Thomas Jefferson (1743-1826) philosopher, founding 'father' and 3rd US president

Articles & Papersabout Rock Art

Petroglyph & Pictograph Sites Click on the site name to view images from that site. I update pictures & descriptions periodically and add new rock art sites and interesting articles every month or so. Be sure to bookmark this page and come back and visit us again.

Myth, Ritual and Rock ArtBy: Garfinkel, Austin, Earle and Williams

Culture Crisis and Rock Art IntensificationBy: A. Garfinkel, G. Marcom and R. Schiffman

Sears Point Patayan and Hohokam petroglyphs along the Gila River east of Yuma, Arizona. 10 photographs November 2009
The Coso Sheep Cult of Eastern CaliforniaBy: Alan Garfinkel

Gold Butte Anasazi, Patayan and Southern Paiute petroglyphs from the red rock district of southeast Nevada. 9 photographs July 2009
Death Valley's Other Moving RocksBy: Geron Marcom

Wood's Wash Petroglyphs and some pictographs from the western Lanfair Valley area, Mojave Desert, California. 12 photographs May 2009
The Stahl Site PetroglyphsBy: Donald Austin

Chuckwalla Spring A petroglyph site in a small canyon on the eastern flank of the Panamint Mountain Range, California. 10 photographs March 2009
Dating the Coso Range Projectile Point PetroglyphsBy: Alan Garfinkel & J. Kenneth Pringle

Black Rock Well A petroglyph site in the hills below the Saline Valley, near Panamint Springs, California. 11 photographs December 2008

Painted Rock Chumash and Yokut pictographs at a Carrizo Plain, California, rock art site. 12 photographs June 2008
In the U.S. NEWS

Bates Well A small petroglyph site located near an old pioneer homestead in the Sonoran Desert of southern Arizona. 7 Photographs May 2008

Old Woman Cave Pictographs & petroglyphs at a shaman's cave in the Old Woman Mountains, eastern Mojave Desert, California. 12 Photographs December 2007

Anasazi Ridge A Virgin River Anasazi petroglyph site near St. George, Utah.10 photographs June 2007
Tracking the makers of Gold Butte's petroglyphsBy: David Bly February 2010 new window

Sheep Canyon Petroglyphs in the Coso Range, near Ridgecrest, California.10 photographs May 2007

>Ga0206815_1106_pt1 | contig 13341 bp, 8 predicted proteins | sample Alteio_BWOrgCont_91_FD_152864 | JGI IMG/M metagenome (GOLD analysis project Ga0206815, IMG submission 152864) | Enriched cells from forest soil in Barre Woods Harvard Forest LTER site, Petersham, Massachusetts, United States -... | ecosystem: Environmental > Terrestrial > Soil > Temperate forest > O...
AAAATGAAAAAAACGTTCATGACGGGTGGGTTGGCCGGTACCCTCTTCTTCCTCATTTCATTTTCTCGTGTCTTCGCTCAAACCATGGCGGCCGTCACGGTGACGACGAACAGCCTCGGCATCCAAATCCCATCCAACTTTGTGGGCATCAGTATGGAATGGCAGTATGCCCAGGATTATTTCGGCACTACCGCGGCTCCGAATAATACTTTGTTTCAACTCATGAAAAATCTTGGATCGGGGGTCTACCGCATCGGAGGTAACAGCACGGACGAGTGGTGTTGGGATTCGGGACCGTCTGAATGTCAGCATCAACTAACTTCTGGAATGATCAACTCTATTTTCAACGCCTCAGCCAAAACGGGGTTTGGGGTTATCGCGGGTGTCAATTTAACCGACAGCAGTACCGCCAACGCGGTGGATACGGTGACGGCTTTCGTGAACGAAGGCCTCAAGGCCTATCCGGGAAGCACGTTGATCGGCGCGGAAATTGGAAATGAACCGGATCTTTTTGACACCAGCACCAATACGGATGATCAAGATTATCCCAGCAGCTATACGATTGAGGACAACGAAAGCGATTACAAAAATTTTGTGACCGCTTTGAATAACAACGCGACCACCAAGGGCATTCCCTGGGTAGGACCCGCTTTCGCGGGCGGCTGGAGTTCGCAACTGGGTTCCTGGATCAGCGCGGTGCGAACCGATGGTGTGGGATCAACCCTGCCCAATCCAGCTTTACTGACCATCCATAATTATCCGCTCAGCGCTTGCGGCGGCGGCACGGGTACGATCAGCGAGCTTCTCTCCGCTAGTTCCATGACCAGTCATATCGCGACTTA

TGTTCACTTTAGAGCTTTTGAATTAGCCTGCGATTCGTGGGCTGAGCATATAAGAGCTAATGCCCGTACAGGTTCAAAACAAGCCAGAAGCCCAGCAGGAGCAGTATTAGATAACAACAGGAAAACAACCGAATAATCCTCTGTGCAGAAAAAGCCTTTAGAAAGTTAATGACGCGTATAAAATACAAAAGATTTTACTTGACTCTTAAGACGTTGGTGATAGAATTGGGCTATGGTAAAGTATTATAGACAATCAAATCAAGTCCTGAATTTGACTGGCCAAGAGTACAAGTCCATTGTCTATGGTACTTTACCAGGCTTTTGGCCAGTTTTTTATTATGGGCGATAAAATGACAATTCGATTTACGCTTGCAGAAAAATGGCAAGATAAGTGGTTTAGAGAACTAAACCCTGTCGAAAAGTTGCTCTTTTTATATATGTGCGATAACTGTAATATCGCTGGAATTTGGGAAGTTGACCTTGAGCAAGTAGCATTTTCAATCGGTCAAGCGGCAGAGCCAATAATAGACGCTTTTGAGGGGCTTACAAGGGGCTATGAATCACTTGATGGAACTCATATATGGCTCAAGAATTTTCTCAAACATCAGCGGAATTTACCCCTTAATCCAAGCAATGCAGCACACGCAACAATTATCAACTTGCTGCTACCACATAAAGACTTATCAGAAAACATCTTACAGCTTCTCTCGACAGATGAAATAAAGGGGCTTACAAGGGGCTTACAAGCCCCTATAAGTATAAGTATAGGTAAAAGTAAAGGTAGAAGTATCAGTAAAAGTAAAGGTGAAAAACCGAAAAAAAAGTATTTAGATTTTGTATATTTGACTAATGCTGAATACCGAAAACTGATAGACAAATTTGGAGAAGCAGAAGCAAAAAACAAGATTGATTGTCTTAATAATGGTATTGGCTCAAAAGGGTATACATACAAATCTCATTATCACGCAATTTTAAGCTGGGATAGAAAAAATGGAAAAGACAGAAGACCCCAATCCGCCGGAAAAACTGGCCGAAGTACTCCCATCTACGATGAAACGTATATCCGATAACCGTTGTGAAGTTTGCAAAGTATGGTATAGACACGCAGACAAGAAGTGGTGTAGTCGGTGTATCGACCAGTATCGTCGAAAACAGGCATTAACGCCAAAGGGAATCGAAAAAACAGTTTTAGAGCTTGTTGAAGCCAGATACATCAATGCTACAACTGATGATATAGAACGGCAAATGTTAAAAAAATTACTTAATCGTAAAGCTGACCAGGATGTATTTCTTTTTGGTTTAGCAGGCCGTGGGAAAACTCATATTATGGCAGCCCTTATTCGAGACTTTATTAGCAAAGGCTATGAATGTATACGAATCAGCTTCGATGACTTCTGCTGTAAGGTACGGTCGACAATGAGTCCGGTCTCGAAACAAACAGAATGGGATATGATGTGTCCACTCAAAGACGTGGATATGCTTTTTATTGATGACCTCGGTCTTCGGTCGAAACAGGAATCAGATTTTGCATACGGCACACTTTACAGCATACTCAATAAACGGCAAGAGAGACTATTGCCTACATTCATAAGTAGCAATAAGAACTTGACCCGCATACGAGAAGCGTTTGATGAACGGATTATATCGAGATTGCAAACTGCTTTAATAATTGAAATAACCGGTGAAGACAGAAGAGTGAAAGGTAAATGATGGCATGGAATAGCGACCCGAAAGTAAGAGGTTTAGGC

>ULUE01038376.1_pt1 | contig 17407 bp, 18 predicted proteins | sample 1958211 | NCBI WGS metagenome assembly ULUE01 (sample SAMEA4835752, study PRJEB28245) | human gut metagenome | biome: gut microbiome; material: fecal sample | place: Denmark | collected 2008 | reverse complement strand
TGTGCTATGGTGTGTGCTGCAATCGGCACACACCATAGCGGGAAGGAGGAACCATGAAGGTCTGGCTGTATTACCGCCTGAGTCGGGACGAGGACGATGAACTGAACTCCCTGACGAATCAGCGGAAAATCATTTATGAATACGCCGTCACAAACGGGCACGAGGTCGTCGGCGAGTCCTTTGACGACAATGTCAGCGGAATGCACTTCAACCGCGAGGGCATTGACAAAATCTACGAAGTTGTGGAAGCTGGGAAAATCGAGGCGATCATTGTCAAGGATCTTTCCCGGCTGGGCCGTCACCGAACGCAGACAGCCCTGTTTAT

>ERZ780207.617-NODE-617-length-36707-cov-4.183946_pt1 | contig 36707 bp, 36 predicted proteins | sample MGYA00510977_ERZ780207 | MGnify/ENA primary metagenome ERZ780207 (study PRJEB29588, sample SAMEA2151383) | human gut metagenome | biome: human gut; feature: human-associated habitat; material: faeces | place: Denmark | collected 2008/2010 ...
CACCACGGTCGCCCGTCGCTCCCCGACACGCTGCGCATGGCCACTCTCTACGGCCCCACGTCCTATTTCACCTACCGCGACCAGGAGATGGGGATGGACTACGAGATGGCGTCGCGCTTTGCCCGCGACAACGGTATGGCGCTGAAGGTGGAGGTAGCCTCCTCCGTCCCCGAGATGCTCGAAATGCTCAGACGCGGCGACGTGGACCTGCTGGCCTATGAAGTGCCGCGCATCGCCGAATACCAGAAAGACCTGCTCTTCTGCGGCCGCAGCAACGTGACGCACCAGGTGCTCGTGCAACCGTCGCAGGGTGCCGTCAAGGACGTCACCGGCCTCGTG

Reprieve for Rock ArtBy: Emily Sharpe January 2010 new window

Little Blair Valley A Kumeyaay girls ceremonial pictograph site in the Anza Borrego Desert, California. 10 photographs April 2007
Rock art redefines 'ancient'By: David Page January 2010 new window

Lower Butler Wash A Basketmaker Anasazi petroglyph site on the San Juan River, Utah.12 photographs December 2006
Ancient road signsBy: John Bulger December 2009 new window

Picture Canyon A Mohave rock art site near the Colorado River in Needles, California. 9 Photographs November 2006

What is rock art?In general, there are three basic categories:
are carved, pecked, chipped or abraded into stone. The outer patina covered surface of the parent stone is removed to expose the usually lighter colored stone underneath. Some stone is better suited to petroglyph making than others. Stone that is very hard or contains a lot of quartz does not work well for petroglyph making; however, a nice desert varnished basalt usually works very well. Pictographs are painted onto stone and are much more fragile than petroglyphs. The paint is a mineral or vegetal substance combined with some sort of binder like fat residue or blood. If the paint was not properly mixed with a binder it would not adhere well to the stone and the pictograph would quickly flake away. Pictographs were painted in locations where they would be protected from the elements: in caves, alcoves, under ledges and overhangs.